It will open up /etc/crontab file to edit with your default editor. Here In this example, I am writing a cron to run it every 5 minutes to sync the data.

*/5        *        *        *        *   rsync -avzhe ssh root@webserver.example.com:/var/www/ /var/www/

The above cron and rsync command simply syncing “/var/www/” from the main web server to a backup server in every 5 minutes. You can change the time and folder location configuration according to your needs. To be more creative and customize with Rsync and Cron command, you can check out our more detailed articles at:

  1. 10 Rsync Commands to Sync Files/Folders in Linux
  2. 11 Cron Scheduling Examples in Linux
I am a linux server admin and love to play with Linux and all other distributions of it. I am working as System Engineer with a Web Hosting Company.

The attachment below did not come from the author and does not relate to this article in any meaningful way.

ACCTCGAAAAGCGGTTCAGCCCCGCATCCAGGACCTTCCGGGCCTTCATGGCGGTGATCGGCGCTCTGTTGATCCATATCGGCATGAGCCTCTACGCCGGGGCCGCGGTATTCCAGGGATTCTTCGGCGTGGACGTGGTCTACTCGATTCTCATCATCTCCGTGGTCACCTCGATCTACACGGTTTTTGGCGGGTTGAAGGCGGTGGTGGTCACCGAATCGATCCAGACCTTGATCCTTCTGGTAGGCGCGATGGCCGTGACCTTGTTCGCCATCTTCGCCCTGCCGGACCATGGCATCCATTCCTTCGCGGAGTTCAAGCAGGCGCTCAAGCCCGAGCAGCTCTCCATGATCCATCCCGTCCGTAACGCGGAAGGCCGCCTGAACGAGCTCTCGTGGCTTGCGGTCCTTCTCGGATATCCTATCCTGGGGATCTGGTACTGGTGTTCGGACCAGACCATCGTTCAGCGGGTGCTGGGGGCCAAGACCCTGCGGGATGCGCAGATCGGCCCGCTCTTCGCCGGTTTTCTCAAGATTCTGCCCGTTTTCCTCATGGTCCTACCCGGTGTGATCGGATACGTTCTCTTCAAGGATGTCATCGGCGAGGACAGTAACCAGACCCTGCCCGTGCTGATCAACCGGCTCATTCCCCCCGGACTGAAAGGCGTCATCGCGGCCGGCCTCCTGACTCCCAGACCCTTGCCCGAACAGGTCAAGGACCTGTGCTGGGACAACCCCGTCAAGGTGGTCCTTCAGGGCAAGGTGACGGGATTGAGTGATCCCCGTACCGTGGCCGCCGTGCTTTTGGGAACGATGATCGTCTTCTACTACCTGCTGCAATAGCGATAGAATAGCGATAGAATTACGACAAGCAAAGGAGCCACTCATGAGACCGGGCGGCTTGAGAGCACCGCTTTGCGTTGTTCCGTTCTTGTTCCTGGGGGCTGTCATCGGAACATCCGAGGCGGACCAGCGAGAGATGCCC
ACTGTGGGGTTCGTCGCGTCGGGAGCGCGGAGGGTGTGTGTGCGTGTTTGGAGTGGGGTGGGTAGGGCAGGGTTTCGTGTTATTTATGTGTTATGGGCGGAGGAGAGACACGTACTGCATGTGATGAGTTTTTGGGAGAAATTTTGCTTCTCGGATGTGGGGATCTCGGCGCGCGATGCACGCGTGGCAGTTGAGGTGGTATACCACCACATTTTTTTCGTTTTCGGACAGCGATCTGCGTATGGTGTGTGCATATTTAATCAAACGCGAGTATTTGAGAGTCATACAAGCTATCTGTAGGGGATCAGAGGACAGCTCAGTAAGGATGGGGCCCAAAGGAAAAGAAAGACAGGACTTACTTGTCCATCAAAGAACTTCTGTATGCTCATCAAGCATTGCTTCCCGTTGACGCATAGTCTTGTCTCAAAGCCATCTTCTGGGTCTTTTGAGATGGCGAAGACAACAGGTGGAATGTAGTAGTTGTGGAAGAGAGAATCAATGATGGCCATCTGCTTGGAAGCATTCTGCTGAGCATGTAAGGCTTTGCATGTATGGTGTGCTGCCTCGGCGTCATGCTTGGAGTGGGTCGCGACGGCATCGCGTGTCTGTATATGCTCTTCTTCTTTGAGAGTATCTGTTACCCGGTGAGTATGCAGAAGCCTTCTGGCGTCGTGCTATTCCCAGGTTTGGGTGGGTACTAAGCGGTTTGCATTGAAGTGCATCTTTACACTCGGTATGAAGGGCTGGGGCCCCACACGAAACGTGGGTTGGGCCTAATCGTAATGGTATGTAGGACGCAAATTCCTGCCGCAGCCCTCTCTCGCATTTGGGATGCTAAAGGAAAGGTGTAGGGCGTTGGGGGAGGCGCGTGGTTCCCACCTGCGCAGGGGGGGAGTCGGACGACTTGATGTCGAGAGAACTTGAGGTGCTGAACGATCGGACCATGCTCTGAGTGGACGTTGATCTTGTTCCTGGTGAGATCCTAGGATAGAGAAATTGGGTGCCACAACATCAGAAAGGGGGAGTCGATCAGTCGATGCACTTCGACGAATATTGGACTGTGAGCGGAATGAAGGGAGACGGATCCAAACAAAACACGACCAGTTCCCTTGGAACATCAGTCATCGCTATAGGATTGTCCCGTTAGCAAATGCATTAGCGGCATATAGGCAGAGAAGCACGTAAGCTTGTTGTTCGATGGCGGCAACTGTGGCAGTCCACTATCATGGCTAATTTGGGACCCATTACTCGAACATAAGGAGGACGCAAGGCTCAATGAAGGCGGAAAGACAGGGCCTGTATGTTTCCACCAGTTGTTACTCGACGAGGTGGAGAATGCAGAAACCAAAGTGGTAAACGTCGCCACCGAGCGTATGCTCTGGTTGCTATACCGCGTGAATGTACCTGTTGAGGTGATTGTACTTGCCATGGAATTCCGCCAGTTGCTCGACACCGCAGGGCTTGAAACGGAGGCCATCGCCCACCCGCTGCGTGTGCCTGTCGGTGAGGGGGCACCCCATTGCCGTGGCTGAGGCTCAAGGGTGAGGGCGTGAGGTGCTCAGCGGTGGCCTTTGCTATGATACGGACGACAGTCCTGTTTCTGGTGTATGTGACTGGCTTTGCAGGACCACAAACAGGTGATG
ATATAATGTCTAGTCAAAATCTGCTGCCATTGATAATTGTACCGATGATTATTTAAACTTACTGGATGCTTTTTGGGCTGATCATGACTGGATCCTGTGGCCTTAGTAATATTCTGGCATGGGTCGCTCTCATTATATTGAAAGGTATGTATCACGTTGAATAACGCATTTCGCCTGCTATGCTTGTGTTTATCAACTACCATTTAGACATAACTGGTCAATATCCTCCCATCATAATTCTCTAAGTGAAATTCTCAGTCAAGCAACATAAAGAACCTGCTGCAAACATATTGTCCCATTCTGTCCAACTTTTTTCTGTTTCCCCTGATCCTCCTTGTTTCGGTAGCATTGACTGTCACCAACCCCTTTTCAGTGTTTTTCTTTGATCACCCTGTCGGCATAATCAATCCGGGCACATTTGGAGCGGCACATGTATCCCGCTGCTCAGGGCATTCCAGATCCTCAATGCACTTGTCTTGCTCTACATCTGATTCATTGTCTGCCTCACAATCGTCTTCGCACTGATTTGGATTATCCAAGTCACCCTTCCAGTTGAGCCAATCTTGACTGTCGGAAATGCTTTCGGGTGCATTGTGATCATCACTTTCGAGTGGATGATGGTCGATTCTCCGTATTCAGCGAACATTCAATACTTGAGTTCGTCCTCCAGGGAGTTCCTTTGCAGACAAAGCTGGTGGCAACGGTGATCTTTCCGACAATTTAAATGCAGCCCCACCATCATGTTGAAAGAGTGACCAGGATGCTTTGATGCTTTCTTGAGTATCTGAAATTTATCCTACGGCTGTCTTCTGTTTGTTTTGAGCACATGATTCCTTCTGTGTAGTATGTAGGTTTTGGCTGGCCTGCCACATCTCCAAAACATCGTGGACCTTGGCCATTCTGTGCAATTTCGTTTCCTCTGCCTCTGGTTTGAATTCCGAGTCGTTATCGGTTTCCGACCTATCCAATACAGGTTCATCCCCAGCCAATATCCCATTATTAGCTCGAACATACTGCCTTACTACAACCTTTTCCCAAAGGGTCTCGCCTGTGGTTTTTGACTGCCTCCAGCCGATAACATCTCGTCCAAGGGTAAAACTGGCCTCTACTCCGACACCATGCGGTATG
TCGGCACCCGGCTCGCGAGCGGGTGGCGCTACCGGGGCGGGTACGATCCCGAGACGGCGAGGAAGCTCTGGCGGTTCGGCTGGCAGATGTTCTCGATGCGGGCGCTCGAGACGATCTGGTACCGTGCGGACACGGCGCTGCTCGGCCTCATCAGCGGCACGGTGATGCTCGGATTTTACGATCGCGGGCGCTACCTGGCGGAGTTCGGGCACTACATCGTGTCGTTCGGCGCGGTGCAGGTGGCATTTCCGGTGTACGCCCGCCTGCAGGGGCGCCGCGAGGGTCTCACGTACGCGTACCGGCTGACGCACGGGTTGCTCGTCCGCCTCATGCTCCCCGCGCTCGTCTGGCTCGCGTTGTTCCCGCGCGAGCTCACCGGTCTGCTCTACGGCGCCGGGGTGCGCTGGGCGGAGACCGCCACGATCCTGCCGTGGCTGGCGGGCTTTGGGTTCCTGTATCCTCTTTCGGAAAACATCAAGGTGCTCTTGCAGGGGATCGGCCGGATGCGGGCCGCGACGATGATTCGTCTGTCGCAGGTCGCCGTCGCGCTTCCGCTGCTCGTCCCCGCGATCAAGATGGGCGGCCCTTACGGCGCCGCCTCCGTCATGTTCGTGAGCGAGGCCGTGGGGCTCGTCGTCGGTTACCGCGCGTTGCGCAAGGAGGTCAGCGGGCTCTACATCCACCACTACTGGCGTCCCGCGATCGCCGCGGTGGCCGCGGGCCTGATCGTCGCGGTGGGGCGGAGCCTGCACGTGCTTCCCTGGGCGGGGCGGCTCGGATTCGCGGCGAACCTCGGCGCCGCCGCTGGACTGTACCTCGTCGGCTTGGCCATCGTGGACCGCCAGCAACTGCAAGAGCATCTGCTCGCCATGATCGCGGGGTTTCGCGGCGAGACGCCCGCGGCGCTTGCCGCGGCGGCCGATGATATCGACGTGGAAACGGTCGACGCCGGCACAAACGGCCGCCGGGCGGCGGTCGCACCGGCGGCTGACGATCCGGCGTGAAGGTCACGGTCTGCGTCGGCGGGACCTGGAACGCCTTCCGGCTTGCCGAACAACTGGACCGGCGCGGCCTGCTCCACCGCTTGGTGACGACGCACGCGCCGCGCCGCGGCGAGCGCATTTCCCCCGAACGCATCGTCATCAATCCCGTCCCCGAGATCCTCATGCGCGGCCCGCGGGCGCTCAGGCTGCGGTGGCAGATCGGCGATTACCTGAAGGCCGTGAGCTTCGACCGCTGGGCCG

Your name can also be listed here. Work as a Paid freelancer/writer at TecMint.
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13 Responses

  1. Aby Varghese says:

    Thank you ! Great Post .;

  2. David Nguyen says:

    Hi Tarunika,

    Can I use rsync to entirely backup for LAMP(including data and program) ?

    Thanks,

  3. Troy Rose says:

    A couple of things.

    What are the benefits in terms of security of running rsync as root when all you are doing is replicating apache/httpd user files?

    Also, if your backup up web server is compromised, then the attacker now has complete access to your main webserver as root.

  4. xicoloco says:

    every time i run the sync he copy everything or just what changed ?

    and he delete wuat is not there tooo ?

  5. How to backup on real time ?? I mean a file is created on folder and it needs to be moved in to another folder. Is that possible using rsync. I tried adding cron job with –remove-source-files but to no avail.